The Gilroy Gardens Board of Directors is looking for direction from the Gilroy City Council on possible expansion plans, but the directors’ meeting with councilmembers instead focused on the horticulture theme park’s bottom line.
The park’s board sat down with the council on Feb. 18 and told the elected officials the Hecker Pass attraction is still operating in the black, but is in need of a long range plan.
The city, which purchased the land the park sits on and its assets in 2008, is currently in negotiations with Gilroy Gardens to extend its year-by-year lease.
Park board chairman Greg Edgar said the board is exploring a number of expansion options for Gilroy Gardens, including an “adventure park” proposal on the hillside behind it, but noted that it needs a vision from the city on what it should be pursuing.
“If you don’t want us to explore ideas for the hillside or any of the property, fine, let us know,” he said. “If you want to sell the property, fine, let us know. We’ll go wherever you guys want to go. You own the property; we’re the stewards. Ultimately it’s your decision on which direction you want to go with it.”
In 2008, the City of Gilroy purchased the 536 acres of land that includes the park and hillside for $13 million, paying off the park’s remaining bond debt.
The city receives a percentage of the park’s operating income, and in 2017, that number was $164,086, according to the most recent Form 990 available, which lists revenues and expenditures.
According to Edgar, the park has paid the city more than $1.1 million in the 12 years since the purchase. Since 2011, Gilroy Gardens has re-invested nearly $8 million into park upgrades, which included the Water Oasis area and the Green Barn educational center.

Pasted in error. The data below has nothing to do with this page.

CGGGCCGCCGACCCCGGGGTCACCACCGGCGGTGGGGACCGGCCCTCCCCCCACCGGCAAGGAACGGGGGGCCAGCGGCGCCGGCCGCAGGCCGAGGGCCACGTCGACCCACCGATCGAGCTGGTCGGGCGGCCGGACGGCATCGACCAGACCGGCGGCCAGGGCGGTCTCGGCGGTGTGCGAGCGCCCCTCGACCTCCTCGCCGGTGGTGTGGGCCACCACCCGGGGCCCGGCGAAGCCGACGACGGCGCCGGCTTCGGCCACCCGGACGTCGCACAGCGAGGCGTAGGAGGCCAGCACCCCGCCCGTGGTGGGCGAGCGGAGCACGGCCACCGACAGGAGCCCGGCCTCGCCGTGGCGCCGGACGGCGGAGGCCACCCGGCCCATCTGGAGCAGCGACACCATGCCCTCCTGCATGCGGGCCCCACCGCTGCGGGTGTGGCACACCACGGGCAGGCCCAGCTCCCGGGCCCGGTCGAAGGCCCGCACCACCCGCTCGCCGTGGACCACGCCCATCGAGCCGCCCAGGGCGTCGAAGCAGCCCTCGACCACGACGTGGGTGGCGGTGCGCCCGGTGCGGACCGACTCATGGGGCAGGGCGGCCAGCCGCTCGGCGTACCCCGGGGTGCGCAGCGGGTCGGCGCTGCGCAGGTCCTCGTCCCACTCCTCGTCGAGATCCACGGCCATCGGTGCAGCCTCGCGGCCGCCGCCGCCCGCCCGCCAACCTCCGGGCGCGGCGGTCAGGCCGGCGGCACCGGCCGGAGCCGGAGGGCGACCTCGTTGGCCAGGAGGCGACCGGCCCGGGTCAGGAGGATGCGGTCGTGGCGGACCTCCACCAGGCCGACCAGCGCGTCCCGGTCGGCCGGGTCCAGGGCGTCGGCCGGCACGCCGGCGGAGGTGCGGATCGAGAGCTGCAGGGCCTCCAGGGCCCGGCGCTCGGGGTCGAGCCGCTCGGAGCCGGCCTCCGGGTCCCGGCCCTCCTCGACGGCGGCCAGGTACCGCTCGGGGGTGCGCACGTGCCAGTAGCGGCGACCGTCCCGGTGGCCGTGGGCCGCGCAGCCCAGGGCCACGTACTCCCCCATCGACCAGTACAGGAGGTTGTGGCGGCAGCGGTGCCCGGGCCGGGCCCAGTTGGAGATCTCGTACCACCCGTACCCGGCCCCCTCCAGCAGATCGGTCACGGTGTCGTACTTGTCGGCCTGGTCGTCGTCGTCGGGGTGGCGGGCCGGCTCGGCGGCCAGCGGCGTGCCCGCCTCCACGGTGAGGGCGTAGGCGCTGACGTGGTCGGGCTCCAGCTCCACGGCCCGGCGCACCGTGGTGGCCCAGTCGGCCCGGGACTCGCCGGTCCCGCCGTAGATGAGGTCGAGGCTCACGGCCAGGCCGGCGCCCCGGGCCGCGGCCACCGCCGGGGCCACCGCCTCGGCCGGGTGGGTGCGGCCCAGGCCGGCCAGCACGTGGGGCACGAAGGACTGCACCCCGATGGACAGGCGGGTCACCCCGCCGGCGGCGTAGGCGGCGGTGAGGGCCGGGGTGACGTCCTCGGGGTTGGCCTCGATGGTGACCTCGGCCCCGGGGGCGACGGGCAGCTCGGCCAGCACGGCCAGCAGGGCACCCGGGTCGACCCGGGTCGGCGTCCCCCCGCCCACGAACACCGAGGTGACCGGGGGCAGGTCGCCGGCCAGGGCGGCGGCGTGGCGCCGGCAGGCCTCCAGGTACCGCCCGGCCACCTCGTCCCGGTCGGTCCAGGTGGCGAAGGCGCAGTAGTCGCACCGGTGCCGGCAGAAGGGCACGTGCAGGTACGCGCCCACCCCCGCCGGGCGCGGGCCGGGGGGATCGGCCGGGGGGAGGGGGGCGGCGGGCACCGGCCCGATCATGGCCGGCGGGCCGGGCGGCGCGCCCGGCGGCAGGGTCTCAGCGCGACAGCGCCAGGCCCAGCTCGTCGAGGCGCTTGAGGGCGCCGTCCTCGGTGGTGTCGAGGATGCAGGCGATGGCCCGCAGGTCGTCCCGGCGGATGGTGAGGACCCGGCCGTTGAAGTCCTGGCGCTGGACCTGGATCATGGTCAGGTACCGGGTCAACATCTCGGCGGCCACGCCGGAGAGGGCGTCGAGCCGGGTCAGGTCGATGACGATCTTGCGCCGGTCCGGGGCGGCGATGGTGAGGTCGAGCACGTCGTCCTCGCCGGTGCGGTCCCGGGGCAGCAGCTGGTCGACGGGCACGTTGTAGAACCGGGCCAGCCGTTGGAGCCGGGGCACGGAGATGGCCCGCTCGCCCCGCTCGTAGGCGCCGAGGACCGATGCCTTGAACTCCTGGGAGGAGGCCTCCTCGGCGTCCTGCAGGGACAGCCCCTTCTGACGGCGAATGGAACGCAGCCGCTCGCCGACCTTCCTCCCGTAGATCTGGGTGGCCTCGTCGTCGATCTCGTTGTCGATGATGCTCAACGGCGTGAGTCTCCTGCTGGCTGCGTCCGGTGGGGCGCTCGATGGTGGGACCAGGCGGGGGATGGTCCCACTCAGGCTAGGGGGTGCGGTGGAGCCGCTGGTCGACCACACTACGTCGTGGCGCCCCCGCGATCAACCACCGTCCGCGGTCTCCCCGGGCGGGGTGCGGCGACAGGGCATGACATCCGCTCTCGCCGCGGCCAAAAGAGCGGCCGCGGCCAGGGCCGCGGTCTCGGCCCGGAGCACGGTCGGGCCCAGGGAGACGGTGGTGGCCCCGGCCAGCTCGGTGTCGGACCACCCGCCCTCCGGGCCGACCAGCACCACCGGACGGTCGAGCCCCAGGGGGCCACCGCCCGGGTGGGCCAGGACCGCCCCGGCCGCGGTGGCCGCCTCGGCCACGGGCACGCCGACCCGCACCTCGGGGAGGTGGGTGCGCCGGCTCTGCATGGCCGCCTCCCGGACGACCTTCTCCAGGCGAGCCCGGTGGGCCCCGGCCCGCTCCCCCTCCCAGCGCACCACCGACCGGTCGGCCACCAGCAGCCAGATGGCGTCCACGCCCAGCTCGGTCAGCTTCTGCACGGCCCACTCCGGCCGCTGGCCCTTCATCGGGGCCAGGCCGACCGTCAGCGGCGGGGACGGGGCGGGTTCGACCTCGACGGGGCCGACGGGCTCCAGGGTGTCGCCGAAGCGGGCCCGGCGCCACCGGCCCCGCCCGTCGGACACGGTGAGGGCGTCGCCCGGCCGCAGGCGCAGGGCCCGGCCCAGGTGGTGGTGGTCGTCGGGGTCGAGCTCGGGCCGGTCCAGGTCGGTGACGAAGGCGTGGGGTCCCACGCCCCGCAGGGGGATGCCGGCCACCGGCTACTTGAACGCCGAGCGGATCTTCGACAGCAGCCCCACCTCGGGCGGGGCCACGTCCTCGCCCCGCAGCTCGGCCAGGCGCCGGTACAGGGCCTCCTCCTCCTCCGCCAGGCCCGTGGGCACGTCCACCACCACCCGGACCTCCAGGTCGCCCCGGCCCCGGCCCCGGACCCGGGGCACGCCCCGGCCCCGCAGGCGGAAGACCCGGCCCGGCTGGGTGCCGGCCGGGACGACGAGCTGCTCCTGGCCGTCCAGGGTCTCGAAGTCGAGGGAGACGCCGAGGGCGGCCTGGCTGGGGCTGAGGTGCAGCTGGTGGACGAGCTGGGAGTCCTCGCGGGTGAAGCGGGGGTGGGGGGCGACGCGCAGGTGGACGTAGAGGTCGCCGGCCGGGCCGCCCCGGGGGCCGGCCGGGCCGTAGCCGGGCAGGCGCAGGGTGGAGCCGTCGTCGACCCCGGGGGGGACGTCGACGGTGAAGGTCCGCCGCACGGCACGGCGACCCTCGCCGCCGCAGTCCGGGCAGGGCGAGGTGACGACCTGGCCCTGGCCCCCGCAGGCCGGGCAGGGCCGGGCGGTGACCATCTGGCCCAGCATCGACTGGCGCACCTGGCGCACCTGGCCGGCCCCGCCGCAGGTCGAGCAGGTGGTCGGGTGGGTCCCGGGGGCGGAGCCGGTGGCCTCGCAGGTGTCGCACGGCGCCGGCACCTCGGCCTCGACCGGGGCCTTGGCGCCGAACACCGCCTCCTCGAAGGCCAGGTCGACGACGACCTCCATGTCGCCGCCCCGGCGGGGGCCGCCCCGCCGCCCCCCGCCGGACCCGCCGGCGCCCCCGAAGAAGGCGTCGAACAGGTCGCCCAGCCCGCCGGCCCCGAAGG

Whether the city’s take in the park’s revenues was too much or not enough was a topic of discussion during the meeting.
Councilmember Fred Tovar said the city should re-look at the percentage it receives annually from the park, but in a way that keeps the park sustainable for the next few decades. Currently, the city receives 10 percent of revenues using a formula known as EBITDA, which stands for earnings before interest, taxes, depreciation and amortization.
“Maybe it has to be higher, maybe lower,” he said. “I want to see this park succeed, but I want the city to be comfortable with the return.”
Board director Jay Baska, who was city administrator when Gilroy purchased the park, said the park is operating on tight margins. According to General Manager Barb Granter, Gilroy Gardens operates below industry standards when it comes to spending on new attractions and programs, sitting at about 5 percent of revenue. Its nearly 3 percent spending on deferred maintenance is about average, she noted.
Such investment in the park has been critical to keeping its doors open, board director Steve Peat said.
“If that money hadn’t been put in, there’d be a fence around that park,” he said.